Just when we thought we could always confide in the publicly traded company, Coinbase, its hallmark product, the stablecoin USDC, depegged from the very thing it was never supposed to do. Falling to as low as 0.88 USD to the dollar.
Where did we do so wrong with Coinbase’s once magnificent product? And will the crypto community and investors at large ever be able to truly trust stablecoins?
What Caused the Downfall of USDC?
In the hours following Silicon Valley Bank’s collapse, news emerged that Circle, the issuer of the USDC stablecoin, held $3.3bn of reserves in SVB, triggering a panic that the stablecoin was no longer fully backed.
As of Sunday night, we know that Circle’s reserves are safe, but over the weekend, both centralized and decentralized markets descended into chaos. Today, we’ll walk you through what exactly happened here in a way that makes sense.
USDC’s primary use case is within the DeFi ecosystem, and as such, it is relatively illiquid on centralized exchanges. As of last week, it denominated less than 0.5% of the total CEX trade volume.
However, CEXs played an outsized role in initiating this weekend’s market chaos. This is because traders had only one thing on their minds amid the uncertainty: where to liquidate their USDC holdings.
Today, there are only 8 active USDCUSD trading pairs on CEXs, which effectively serve as a real-time exchange rate for the dollar.
Over the weekend, these trading pairs became the only direct fiat offramp amid a halt in redemptions with Circle and Coinbase.
Lack of Liquidity is the Main Problem
The problem, though, is that these USD pairs are relatively illiquid: daily average trade volume was just $20-$40 million in the first week of March. On Saturday, trade volume for these pairs hit an all-time high of $ 600 million, dominated by Kraken, which offers the most liquid USDCUSD pair.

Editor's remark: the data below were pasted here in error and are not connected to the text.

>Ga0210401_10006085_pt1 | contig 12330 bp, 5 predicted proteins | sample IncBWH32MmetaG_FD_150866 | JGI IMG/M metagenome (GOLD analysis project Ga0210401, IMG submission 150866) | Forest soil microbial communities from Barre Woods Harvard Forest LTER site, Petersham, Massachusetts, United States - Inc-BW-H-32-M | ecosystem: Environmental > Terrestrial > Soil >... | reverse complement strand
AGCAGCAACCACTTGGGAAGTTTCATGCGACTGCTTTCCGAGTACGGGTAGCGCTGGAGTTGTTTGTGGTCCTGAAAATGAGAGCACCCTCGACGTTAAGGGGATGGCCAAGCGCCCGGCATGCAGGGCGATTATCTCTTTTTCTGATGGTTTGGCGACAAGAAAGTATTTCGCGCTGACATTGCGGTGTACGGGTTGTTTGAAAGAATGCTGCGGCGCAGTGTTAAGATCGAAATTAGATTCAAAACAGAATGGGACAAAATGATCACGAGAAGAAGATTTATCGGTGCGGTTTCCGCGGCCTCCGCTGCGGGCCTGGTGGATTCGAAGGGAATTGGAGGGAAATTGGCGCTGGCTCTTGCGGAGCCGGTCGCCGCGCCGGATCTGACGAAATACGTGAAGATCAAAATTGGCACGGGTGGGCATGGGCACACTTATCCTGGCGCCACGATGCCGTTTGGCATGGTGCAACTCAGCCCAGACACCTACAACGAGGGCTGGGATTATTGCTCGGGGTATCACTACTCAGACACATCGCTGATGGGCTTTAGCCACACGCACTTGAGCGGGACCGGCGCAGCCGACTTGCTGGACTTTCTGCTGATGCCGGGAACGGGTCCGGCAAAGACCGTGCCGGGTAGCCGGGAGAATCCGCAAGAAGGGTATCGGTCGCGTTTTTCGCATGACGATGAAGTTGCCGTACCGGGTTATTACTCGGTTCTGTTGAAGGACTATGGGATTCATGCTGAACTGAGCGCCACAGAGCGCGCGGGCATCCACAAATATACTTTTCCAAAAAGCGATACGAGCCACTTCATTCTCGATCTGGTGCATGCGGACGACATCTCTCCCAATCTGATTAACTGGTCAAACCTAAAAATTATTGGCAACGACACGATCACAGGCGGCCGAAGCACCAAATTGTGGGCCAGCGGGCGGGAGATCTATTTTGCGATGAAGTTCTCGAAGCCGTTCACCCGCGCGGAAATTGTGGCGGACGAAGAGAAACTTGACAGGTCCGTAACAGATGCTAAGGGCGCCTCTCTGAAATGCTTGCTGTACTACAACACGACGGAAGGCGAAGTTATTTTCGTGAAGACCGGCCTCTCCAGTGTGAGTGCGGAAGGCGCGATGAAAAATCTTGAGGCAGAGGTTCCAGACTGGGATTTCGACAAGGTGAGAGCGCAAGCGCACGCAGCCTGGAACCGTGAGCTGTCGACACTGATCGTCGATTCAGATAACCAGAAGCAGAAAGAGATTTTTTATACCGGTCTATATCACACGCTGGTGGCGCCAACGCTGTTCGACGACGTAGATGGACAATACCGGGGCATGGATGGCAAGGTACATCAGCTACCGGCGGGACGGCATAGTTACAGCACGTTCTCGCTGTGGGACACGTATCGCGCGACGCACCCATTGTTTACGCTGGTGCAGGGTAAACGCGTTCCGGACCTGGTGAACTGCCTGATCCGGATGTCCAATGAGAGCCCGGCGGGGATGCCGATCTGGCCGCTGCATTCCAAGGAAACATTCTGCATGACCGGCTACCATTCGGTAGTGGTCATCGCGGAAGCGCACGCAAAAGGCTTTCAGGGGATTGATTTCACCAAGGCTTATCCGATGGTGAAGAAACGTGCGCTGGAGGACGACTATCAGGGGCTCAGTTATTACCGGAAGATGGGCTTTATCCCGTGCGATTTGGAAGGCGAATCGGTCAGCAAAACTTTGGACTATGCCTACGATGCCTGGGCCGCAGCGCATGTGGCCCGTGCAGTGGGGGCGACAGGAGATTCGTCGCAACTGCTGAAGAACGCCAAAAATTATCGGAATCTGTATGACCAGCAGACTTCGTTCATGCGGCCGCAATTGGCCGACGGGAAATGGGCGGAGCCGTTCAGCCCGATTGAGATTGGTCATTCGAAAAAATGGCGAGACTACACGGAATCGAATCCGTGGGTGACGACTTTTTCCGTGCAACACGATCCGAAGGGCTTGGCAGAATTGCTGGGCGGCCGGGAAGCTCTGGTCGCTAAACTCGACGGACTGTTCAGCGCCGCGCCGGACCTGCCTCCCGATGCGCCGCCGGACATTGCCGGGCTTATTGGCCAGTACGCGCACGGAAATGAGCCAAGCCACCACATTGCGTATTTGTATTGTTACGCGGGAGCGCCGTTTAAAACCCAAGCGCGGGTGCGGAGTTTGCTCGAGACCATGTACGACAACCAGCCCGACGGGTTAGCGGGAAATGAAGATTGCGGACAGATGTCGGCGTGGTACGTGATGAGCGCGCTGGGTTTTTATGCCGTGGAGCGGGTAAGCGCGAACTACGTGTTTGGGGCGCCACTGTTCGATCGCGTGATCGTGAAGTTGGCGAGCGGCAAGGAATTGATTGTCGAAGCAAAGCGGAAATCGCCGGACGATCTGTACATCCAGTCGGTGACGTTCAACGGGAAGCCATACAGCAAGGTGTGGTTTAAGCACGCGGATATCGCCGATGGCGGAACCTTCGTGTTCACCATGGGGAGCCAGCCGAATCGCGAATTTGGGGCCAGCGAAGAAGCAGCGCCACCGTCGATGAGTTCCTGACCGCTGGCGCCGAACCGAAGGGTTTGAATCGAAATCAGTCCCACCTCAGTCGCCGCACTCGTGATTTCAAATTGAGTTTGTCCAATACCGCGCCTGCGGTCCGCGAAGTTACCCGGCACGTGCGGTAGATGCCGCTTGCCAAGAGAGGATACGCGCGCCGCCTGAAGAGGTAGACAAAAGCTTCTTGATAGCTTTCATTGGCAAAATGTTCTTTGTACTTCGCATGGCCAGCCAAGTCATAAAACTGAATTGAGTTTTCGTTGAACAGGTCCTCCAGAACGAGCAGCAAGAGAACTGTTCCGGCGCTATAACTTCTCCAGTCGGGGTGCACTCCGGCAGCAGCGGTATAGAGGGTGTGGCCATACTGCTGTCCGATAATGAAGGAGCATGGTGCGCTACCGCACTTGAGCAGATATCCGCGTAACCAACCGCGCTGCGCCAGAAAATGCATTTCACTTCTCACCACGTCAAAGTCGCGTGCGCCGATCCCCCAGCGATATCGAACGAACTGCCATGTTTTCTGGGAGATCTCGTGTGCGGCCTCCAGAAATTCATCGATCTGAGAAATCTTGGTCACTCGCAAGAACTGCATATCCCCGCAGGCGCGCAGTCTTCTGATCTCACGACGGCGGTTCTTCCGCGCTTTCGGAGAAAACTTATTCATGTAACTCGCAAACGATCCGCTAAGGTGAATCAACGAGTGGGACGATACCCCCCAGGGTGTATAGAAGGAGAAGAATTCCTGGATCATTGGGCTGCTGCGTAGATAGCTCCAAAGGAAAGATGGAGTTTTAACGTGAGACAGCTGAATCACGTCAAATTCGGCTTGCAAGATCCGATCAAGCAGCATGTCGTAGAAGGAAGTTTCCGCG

As expected, order books could not support the influx in sell volume, which caused USDC’s exchange rate to nosedive. Before USDC depegged, under 20 million in bids sat on USDC-USD order books, which were overwhelmed by hundreds of millions in sell volume.
While USDC-USD trading pairs saw record volumes, the majority of crypto market activity is not actually conducted with the dollar.
Most traders use offshore exchanges, which don’t offer a direct USD conversion for USDC but do offer USDC-USDT pairs. The problem with this is that Binance, the world’s largest exchange, had delisted all USDC trading pairs back in September (uh oh).
By midday Saturday, Binance finally re-listed the USDC-USDT trading pair, but by then, it was already trading at a steep discount on less liquid CEXs. Shortly after, trade volume for USDC-USDT pairs hit $9.9bn, an all-time high, as traders rotated out of USDC or scooped up USDC at a discount.
Overall, the sales outweighed the buys, causing Tether to trade at a strong premium to both the dollar and USDC.
Why Trade Activity Played a Role in Market Upheaval
The quickest answer is that DeFi price feeds for stablecoins don’t provide a true USD exchange rate because you can’t trade fiat currencies. This is why many protocols use decentralized prices to determine liquidation levels, with data often pulled directly from centralized exchanges.
Overall, illiquid centralized spot markets, the emergence of several USDC derivatives contracts, and viral screenshots from price display websites exacerbated the de-pegging event. Much like a bank run, the narrative became reality, which flooded into the DeFi ecosystem